AB: Something else I say to reluctant subjects, regardless of their job, is: how you feel about your photographer matters. Today I was speaking to a woman who needs a headshot update for her executive coaching business, about how much a sense of friendliness contributes to the experience. In an hour-long shoot, we get to develop that but it can also happen in a 10 minute slot in a boardroom - it just requires fast-tracking. Jokes and silliness - and a smile from me - always help.  

I really loved what you wrote about the artistry involved in your job, and about being “famously invisible”. I think so many of us these days - especially as we are all swept along in a flood of digital imagery, “content” and other people’s selfies - would like to stay in the shadows. But we all have to front up some time, especially when we are involved in anything significant, as you have been. As Hunter S always said: Buy the ticket, take the ride. I really hope you’re selected for this Major International Prize.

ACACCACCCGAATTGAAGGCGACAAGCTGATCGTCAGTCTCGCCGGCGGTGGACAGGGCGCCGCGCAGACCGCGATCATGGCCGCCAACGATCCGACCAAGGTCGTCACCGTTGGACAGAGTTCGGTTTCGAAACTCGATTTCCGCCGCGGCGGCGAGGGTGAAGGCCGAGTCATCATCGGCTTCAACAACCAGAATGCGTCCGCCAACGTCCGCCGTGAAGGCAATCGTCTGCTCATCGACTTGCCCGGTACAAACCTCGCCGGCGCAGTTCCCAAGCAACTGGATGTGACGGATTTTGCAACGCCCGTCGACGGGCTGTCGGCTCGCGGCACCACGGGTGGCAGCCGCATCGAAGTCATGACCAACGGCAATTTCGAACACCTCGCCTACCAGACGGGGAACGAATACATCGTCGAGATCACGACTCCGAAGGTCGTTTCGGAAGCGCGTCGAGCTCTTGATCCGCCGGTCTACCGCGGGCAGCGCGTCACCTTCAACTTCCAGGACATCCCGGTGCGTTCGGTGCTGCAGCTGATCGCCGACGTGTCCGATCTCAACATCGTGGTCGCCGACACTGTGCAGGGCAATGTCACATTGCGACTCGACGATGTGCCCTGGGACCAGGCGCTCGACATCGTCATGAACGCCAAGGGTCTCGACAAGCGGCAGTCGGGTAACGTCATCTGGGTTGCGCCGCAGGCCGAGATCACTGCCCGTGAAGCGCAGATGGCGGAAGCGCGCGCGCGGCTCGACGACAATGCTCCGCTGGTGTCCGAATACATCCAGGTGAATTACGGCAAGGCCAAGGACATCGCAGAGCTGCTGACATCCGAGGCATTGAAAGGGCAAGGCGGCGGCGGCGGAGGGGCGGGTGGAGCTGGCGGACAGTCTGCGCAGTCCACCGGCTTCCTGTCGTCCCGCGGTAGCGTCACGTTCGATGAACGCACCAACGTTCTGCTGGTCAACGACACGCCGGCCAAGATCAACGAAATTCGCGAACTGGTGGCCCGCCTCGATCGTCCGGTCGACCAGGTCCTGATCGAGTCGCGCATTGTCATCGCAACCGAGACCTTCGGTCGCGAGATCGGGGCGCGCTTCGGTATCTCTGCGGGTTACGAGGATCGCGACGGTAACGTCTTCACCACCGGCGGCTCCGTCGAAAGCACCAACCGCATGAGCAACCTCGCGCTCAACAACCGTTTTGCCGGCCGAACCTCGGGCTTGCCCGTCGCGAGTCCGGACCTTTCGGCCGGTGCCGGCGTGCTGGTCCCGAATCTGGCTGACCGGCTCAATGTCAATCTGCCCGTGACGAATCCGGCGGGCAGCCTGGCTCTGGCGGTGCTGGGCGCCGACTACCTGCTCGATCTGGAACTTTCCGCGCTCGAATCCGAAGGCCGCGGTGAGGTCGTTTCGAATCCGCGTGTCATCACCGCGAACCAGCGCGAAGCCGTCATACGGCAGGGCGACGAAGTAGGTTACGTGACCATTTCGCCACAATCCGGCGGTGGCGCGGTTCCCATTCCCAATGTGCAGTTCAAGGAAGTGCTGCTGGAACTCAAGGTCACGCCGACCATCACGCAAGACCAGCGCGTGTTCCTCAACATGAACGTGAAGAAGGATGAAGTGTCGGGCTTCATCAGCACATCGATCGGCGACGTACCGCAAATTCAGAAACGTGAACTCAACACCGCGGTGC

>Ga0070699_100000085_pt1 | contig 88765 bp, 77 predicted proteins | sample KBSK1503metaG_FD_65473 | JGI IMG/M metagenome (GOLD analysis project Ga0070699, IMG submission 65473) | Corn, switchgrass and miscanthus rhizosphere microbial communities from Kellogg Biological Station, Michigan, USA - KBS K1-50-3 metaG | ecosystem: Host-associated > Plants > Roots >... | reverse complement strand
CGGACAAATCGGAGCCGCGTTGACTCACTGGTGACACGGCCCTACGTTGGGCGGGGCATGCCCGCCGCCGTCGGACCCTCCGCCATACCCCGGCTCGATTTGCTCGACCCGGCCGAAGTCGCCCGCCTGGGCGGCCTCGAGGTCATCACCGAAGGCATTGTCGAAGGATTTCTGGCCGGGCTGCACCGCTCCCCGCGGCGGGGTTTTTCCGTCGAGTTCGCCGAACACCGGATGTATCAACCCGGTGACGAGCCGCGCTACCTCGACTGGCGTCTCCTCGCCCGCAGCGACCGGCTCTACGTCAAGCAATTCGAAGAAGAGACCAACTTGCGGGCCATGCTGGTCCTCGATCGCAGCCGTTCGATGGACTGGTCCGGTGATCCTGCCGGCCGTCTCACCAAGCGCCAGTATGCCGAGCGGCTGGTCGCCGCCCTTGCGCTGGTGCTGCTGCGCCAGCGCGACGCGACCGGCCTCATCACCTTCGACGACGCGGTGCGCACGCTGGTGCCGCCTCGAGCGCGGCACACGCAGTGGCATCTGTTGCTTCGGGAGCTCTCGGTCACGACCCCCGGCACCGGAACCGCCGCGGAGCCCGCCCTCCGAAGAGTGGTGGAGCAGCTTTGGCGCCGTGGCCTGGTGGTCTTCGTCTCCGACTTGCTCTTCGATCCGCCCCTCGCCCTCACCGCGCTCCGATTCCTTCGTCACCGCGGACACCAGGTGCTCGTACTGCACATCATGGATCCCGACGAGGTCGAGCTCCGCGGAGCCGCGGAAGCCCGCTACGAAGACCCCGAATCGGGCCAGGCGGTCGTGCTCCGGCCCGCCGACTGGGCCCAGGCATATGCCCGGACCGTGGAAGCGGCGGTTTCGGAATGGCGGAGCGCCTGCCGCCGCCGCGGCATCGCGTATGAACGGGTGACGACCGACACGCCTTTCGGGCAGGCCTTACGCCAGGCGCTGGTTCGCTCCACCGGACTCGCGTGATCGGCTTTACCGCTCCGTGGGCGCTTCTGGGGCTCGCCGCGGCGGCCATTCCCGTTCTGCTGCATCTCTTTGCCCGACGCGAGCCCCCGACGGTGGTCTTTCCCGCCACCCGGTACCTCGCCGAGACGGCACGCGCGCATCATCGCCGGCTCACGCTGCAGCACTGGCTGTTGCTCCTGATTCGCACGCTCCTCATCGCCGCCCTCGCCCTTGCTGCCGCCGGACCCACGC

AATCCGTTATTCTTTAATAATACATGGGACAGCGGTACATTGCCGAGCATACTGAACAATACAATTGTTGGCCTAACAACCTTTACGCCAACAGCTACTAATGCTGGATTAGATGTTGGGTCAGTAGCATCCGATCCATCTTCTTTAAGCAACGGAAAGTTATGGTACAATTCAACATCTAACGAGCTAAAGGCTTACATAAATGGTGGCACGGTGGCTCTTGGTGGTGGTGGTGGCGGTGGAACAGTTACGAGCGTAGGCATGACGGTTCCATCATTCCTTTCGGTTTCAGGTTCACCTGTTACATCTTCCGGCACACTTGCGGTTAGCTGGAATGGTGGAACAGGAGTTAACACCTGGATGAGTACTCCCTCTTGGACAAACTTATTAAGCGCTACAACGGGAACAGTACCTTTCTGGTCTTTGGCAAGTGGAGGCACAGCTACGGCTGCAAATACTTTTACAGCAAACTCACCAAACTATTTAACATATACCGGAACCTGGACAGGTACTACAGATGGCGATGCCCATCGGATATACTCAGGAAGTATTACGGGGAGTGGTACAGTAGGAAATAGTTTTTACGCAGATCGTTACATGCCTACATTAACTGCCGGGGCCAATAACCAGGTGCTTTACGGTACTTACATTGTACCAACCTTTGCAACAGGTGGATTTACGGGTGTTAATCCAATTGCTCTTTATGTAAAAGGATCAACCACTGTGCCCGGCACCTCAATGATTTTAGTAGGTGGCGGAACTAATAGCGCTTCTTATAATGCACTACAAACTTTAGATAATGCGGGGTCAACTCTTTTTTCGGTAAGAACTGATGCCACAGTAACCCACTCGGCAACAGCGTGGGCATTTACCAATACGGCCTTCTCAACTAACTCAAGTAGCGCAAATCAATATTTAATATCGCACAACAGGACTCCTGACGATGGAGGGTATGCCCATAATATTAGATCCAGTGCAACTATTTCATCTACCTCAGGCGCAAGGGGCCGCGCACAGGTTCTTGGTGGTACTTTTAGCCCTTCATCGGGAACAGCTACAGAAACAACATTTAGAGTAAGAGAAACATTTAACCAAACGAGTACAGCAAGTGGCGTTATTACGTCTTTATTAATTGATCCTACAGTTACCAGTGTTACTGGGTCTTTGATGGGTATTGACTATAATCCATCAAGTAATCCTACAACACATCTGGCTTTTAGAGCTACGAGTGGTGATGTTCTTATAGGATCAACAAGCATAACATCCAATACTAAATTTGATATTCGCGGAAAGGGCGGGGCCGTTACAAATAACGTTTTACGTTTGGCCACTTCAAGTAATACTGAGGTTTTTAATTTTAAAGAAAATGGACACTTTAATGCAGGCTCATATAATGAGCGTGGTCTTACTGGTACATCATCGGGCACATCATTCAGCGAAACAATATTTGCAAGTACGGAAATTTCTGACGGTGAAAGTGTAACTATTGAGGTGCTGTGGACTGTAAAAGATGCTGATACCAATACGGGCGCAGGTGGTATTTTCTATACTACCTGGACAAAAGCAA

RD: Haha, it's the longest of long shots, but thank you anyway. 

I wondered if you could say more about what you said to me as I was leaving, about how one of your goals is to take pictures of women of a certain age who are at moments when they need to reinvent themselves. That really struck a chord with me.

AB: Well, regarding reinvention: I had a client visit a couple of weeks after you who’s an author needing a back-of-the-book shot and also some pics for her new website. One of the words she provided as a touchstone for the shoot was rebellion. She and I had a conversation during the shoot about the importance of “re” words for people in mid-life, and women in particular. I mentioned reinvention to her, and we discussed renaissance, reconciliation, return, review, re-start, renewal and so on. My male contemporaries would say that these things are also relevant (there’s another one: relevance!) to mid-life men, hence the cliches about cars, motorcycles and Grecian2000, but I think menopause is important, along with the falling away of mothering responsibilities, not to mention the ageism which persists for women around “beauty”.